Volume III, Issue 4: January 2011
Michael Clegg
Steve Zylius / University Communications
Michael Clegg is a man on the move. As foreign secretary for the U.S. National Academy of Sciences, he travels the world helping scientific groups tackle "issues of the 21st century."
Michael Clegg
Steve Zylius / University Communications
Despite a hectic schedule, Michael Clegg still finds time to teach freshman biology to about 700 UCI students.

UCI botanist is America's scientist abroad

With his rosy cheeks and booming laugh, Michael Clegg is often told he resembles Santa Claus, and he logs almost as many miles.

The UC Irvine ecology & evolutionary biology professor also is foreign secretary for the U.S. National Academy of Sciences, which means he's on the road as much as he's at home in Irvine. In one eight-week stretch last fall, he traveled to Mexico, Missouri, New York, Washington, D.C., two regions of India, Mexico again, Chile and Argentina.

In between it all, he teaches a popular UCI freshman biology course to about 700 students, and he researches plant evolutionary genetics — primarily on avocados, morning glories and barley.

"Mike keeps a superhuman schedule that would fell those less dedicated," says his department chair, Brandon Gaut. "He's a primary ambassador for American science. But despite his hectic schedule and his great importance both internationally and nationally, he continues to teach. One of our best professors recognizes the importance of imparting his knowledge to the benefit of our undergraduates."

Clegg downplays his importance: "The academy pays the university for half of my time, and then I work full time for both institutions," he jokes.

The academy is widely considered America's premier science organization. Although it's private, White House officials, members of Congress, and federal agencies like the Department of Energy and U.S. Environmental Protection Agency rely on its independent recommendations on major policy issues.

Clegg says being the academy's foreign secretary is a wonderful job. His goal is to strengthen and empower scientific communities, particularly in developing countries, to tackle "the issues of the 21st century: climate change, water resource futures, food security, emerging global diseases and biodiversity loss."

He's a primary ambassador for American science. But despite his hectic schedule and his great importance both internationally and nationally, he continues to teach.

"The issues are hugely important," says Clegg, who believes scientists can help come up with solutions if given proper funding and other support. "There's no global government, so we really have to work with our counterparts country by country."

Clegg is not a formal ambassador, but he has performed his share of diplomacy. He was sent on a fact-finding mission to Cuba after 9/11 by U.S. State Dept. officials, which included a three-hour lunch with Fidel Castro and his brother Raul. He describes Fidel Castro talking non-stop through lunch about everything from education and other critical policy issues to being forced to quit cigars by his doctors.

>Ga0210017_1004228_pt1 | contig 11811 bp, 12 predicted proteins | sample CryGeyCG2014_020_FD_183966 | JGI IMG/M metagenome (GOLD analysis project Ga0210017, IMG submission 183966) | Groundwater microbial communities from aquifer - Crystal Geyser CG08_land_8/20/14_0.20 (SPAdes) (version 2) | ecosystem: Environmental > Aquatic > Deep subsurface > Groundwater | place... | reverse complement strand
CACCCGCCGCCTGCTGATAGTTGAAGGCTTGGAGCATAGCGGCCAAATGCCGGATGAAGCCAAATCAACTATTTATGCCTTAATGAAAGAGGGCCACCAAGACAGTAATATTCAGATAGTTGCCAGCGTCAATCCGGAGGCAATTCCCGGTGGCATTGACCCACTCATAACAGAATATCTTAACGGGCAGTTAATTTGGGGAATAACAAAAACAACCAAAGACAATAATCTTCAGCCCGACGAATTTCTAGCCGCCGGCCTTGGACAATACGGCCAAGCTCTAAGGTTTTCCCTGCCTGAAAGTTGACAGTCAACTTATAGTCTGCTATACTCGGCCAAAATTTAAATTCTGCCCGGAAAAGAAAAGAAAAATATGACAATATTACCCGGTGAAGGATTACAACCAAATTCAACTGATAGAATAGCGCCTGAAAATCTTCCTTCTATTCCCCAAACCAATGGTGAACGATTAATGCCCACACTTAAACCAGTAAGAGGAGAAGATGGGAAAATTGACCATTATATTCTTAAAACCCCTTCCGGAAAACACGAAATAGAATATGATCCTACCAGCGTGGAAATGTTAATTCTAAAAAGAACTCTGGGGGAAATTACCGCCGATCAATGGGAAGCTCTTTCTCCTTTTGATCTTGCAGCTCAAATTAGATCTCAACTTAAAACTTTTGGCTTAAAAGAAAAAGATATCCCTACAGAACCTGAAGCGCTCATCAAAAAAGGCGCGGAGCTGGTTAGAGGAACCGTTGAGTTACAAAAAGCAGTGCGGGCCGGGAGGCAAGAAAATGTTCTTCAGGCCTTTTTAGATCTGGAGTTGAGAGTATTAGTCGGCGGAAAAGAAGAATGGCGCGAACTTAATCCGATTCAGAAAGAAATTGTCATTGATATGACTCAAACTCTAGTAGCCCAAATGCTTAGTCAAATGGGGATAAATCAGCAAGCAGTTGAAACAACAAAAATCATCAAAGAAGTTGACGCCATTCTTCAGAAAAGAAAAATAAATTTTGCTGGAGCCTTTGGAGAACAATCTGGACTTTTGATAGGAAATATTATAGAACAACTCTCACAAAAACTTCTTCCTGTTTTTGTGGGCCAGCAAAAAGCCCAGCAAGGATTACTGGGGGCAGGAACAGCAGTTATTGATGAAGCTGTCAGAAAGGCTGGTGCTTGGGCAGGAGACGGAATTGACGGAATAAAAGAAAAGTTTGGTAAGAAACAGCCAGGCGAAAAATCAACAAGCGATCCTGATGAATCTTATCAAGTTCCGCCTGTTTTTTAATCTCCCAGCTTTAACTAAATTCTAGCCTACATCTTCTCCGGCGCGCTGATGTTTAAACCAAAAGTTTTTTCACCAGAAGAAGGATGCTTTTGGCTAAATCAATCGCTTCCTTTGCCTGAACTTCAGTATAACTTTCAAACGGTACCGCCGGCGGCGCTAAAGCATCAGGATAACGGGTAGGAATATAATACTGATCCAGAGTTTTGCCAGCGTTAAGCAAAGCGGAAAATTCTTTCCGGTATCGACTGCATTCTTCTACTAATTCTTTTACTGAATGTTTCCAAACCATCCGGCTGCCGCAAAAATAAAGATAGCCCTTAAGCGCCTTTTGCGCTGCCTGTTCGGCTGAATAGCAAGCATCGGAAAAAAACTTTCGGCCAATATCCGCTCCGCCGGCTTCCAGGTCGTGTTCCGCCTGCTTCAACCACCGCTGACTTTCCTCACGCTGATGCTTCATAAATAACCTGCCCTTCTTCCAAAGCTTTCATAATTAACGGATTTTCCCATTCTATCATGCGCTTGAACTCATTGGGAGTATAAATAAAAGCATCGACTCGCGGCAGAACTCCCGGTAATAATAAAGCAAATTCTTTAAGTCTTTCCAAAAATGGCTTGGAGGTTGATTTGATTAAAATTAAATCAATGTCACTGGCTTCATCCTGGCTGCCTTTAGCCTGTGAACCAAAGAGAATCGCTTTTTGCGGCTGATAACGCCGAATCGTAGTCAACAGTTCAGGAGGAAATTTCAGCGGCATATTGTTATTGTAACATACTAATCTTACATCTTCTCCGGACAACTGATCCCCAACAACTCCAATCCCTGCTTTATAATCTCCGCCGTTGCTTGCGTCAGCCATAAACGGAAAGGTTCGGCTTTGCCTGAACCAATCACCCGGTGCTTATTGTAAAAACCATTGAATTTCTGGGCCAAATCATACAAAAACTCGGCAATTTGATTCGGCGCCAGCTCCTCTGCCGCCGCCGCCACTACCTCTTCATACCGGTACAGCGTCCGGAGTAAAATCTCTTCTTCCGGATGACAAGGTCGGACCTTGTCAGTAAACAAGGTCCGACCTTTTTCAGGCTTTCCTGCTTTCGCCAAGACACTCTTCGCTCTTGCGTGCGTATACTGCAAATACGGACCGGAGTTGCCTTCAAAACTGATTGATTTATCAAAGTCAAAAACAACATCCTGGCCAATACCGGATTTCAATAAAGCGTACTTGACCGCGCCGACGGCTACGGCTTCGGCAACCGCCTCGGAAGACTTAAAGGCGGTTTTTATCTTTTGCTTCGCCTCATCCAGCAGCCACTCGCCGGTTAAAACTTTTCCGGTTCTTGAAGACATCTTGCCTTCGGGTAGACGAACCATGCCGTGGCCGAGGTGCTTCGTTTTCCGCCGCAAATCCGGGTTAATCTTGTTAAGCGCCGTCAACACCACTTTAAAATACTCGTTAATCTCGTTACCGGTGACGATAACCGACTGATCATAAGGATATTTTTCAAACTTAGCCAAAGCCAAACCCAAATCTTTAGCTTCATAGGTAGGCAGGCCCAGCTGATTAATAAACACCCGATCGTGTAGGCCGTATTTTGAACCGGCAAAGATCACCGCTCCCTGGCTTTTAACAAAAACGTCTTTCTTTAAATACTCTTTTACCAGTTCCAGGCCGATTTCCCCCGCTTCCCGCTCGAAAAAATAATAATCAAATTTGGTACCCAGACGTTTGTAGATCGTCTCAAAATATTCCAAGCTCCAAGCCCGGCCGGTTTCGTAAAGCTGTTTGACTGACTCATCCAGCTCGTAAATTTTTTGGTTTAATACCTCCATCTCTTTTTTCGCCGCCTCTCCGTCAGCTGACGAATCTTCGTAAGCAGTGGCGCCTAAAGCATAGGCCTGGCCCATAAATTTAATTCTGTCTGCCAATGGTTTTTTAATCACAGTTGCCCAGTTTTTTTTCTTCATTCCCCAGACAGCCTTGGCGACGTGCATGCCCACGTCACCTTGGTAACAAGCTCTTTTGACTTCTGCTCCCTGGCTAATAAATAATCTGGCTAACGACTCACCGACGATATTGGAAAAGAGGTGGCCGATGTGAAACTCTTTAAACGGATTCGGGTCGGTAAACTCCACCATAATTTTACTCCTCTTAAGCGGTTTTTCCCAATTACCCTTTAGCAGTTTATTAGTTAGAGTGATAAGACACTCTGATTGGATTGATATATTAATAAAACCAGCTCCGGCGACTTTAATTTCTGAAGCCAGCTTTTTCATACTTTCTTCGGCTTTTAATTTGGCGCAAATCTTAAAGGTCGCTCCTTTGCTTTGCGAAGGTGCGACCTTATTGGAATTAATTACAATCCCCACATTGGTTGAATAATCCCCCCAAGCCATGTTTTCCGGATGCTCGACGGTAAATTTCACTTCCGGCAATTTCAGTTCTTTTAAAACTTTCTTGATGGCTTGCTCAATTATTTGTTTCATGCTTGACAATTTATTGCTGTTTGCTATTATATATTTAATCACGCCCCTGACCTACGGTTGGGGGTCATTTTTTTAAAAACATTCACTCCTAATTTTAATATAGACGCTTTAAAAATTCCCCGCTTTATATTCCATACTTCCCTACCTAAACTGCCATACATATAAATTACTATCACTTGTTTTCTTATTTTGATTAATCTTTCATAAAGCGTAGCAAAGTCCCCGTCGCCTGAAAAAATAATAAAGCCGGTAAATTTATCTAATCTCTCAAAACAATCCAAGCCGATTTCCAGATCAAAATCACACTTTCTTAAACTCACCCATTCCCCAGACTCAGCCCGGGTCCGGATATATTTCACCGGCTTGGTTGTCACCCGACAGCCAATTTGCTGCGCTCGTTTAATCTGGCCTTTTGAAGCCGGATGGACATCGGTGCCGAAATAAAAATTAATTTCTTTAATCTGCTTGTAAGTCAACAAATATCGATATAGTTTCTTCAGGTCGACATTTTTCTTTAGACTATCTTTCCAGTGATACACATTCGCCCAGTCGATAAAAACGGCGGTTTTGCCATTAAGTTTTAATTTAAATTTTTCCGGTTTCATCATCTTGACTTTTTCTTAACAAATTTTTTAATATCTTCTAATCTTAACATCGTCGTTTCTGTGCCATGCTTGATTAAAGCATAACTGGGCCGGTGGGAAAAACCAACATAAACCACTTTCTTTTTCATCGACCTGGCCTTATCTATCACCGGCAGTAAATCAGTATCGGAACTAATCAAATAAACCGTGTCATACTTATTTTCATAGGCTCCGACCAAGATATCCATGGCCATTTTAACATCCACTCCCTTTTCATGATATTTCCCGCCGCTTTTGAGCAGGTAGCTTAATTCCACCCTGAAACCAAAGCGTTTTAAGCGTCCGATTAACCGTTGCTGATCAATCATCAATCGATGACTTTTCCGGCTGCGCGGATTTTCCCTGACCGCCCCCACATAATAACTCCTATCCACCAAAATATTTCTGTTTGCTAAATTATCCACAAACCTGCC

"This was right after the anthrax incidents, and there was concern at high levels of the State Department that the Cubans might be engaged in developing biological weapons, because they had invested a lot in biotechnology capabilities to develop a local pharmaceutical industry," Clegg says. "They were very forthright, let us visit everywhere, and there was no evidence of any biological weapons program."

Clegg knows that scientists here and abroad face political challenges. In some nations, they end up in prison if, for instance, a government leader sees a research report that contradicts government policy. In 1980, prominent Russian nuclear physicist Andrei Sakharov was imprisoned for advocating nuclear arms control and human rights.

In part because of the Sakharov affair, the NAS created a human rights committee, which works to defend scientists here and abroad who have been unjustly incarcerated. Clegg is an active member and helps take up the case of people like Dr. Thomas Butler, then of Texas A&M, a medical doctor and plague researcher who was charged in 2003 with illegal transportation of bubonic plague samples. The charges and punishment appeared to be politically motivated, Clegg said. Butler spent two years in prison, and the committee worked hard on his case.

Clegg says he has never felt in danger in any country, and in fact he's usually treated as an honored guest. It's an honor he tries to return, treating everyone with respect and keeping lines of communication open with scientists even in countries that have no formal relations with the U.S. government. He's often keenly reminded of the problems he and other academics are trying to tackle, seeing people living in hovels with no toilets or running water near his hotel in India, for instance.

When Clegg is not on the road as a globe-trotting diplomat, he's a busy UCI classroom teacher and plant researcher. His office is decorated with drawings and photos of flowers he has studied — and agave plants used for tequila. They are, after all, a plant product. He also loves teaching freshman biology. "They're very eager to learn," he says.

UCI has long had a professor in the foreign secretary position: Chemistry Nobel Laureate F. Sherwood Rowland formerly held the post. Clegg is beginning his third and final term, which runs through 2014.

Through it all, he maintains his ready laugh and genial spirit. His assistant, Cheri Tomcheck, says it comes naturally to him.

"He's the nicest boss you could ever work for," she says. "And yes, many people tell him he looks like Santa Claus!"

—Janet Wilson, University Communications